Jeffrey Henning of Vovici had a recent post about “Causes of Survey Incompletes: Why Panelists Say They Abandon Surveys” (http://bit.ly/g2Xyue).
I would agree with Jeffrey and James Sallows of Lightspeed Research — the quality of the surveys is at least as responsible as the respondents themselves.
The primary reasons for incomplete surveys according to Lightspeed Research:
1. Subject matter = 35%
2. Media downloads = 20%
3. Survey length = 20%
4. Grids = 15%
5. Too many open-ends = 5%
The findings are not surprising.
Just like with e-mail and advertising, relevance counts. If the subject matter is not relevant and meaningful to the respondent, they’re less likely to respond.
Media downloads likely correlates with age. Older people likely do not have the high-speed connections of younger people and are less comfortable waiting for downloads than 18 to 34 year-olds who are used to downloading videos and music.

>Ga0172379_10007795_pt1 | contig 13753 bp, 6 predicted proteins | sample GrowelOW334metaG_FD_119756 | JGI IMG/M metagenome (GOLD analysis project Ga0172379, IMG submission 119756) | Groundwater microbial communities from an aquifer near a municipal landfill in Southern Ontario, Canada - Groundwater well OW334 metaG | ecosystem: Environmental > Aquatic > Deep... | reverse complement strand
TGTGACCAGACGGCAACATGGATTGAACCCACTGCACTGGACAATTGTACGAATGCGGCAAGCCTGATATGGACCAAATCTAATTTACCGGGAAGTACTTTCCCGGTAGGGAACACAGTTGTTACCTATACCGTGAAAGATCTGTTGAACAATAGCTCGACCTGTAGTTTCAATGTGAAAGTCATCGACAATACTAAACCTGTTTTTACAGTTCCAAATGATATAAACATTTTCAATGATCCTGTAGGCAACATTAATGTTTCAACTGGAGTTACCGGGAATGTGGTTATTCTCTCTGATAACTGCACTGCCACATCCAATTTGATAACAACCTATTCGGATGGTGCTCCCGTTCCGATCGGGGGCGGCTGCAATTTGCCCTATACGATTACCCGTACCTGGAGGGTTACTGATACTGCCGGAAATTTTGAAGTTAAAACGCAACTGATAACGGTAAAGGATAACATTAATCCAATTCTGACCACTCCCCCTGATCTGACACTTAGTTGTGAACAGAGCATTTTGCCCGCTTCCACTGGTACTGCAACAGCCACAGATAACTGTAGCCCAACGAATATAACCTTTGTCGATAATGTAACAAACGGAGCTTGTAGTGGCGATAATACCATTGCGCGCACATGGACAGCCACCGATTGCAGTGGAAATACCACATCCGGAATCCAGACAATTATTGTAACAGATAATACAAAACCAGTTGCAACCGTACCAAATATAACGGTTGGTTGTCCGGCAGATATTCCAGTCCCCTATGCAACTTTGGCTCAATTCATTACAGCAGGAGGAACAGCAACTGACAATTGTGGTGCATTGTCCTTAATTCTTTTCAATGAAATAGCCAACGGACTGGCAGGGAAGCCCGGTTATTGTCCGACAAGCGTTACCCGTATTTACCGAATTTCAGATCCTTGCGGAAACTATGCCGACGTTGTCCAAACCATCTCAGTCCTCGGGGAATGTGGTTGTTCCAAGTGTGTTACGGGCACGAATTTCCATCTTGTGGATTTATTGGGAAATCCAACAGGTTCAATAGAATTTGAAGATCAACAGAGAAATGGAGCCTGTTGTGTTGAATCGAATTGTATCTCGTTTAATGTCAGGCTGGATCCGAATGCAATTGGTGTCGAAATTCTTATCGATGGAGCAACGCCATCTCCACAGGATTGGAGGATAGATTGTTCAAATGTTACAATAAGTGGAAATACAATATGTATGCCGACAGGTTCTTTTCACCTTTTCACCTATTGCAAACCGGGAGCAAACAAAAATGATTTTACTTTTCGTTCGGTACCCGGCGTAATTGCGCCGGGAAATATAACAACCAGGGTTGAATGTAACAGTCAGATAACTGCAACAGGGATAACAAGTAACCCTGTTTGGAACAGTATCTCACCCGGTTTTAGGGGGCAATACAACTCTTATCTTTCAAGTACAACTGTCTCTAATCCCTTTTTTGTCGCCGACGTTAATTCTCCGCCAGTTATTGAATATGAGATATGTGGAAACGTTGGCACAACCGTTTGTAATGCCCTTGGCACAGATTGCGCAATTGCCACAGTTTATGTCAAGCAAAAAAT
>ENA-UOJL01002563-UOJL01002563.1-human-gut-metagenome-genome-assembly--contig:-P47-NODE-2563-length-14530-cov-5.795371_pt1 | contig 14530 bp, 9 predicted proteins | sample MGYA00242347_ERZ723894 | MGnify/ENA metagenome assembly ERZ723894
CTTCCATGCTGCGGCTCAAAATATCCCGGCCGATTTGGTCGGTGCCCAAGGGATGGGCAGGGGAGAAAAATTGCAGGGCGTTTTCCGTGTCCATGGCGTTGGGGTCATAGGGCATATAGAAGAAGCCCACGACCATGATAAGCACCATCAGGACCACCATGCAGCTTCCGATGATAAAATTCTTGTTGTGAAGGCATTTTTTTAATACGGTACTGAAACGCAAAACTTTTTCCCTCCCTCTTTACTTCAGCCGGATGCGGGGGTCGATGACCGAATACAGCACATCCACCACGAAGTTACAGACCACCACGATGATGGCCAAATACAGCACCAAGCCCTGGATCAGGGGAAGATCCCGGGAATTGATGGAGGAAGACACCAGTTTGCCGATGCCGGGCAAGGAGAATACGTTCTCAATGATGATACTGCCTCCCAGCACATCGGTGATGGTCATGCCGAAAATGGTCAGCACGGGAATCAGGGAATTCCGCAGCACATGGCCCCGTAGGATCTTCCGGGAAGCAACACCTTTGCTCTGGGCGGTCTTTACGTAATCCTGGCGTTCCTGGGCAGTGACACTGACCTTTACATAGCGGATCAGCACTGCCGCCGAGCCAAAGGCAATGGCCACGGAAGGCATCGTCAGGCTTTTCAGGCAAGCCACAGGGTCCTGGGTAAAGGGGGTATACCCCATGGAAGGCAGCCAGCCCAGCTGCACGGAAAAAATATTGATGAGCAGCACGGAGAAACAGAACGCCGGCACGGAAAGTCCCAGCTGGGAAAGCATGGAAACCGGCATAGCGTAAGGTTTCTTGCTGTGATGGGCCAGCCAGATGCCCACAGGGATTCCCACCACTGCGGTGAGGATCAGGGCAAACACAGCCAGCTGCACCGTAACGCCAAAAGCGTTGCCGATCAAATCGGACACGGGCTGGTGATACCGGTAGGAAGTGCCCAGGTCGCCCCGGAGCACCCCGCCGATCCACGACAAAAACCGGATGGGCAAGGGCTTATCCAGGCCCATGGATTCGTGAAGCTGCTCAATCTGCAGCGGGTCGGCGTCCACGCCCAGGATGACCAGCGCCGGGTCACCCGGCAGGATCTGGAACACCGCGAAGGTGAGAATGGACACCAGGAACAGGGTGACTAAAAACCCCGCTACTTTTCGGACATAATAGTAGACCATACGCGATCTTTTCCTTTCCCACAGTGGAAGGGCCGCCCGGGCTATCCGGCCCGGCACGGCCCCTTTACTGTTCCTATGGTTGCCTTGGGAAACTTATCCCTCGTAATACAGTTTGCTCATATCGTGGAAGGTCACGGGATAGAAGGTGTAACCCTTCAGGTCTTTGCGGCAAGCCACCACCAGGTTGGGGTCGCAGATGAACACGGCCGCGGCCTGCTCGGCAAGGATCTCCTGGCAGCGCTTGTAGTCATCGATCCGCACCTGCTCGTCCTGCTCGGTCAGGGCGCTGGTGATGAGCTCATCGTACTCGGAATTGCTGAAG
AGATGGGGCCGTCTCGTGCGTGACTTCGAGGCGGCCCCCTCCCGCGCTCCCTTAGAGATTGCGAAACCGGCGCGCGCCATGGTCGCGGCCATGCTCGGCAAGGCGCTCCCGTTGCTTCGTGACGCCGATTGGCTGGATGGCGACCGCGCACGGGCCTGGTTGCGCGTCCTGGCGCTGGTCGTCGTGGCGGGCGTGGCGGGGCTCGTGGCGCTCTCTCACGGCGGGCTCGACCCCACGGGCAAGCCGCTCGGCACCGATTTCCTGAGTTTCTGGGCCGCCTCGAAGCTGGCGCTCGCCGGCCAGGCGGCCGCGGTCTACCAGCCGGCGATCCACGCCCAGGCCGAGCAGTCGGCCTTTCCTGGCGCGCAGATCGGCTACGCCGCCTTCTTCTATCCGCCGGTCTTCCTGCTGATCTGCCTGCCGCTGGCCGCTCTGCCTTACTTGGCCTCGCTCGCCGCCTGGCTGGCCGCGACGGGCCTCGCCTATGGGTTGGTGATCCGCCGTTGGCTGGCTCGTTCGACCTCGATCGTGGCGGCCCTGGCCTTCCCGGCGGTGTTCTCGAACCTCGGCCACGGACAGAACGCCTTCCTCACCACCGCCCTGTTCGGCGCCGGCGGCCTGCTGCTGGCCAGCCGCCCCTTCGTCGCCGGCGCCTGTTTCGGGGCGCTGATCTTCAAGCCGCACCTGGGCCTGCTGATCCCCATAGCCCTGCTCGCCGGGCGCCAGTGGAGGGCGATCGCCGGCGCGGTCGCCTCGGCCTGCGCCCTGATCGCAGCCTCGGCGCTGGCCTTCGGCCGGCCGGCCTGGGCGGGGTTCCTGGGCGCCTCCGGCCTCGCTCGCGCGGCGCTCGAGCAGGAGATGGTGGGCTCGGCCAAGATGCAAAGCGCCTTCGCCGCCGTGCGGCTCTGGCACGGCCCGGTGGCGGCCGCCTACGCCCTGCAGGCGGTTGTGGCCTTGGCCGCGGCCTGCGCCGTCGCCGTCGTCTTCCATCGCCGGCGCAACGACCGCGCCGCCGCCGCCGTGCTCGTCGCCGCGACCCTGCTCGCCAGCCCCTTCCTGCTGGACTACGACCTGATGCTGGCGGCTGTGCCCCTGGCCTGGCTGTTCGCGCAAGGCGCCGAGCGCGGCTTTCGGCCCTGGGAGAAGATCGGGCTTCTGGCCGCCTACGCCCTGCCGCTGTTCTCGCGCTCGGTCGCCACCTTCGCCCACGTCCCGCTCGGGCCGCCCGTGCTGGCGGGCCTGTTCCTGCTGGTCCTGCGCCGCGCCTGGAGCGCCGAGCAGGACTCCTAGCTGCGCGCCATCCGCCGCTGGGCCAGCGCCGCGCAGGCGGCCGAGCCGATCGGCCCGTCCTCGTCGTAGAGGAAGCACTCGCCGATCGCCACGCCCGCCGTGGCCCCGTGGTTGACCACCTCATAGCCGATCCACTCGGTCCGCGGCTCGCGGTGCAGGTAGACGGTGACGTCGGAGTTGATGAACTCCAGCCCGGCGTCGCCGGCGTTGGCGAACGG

Survey length is critical. According to Lightspeed, incompletes steadily increase after 15 minutes. I think it’s rude to ask for more than seven or eight minutes of someone’s time unless you’re paying a very nice stipend.
Making grids mandatory causes people to drop out. They are maddening, imposing and inconsiderate. I would guess these are more prolific with less sophisticated market researchers.
I was surprised to see that too many open-ends leads to greater incompletion. Don’t make open-ends mandatory, but definitely include them so respondents have the opportunity to tell you what’s on their mind — especially those things you were not smart enough to ask about.
Answers to open-ended questions is where insights lie. That’s why I always like to end my surveys with “what did we fail to ask you that you believe we need to know to . . . ?”
What do you do to your surveys to increase response rates and decrease incompletes?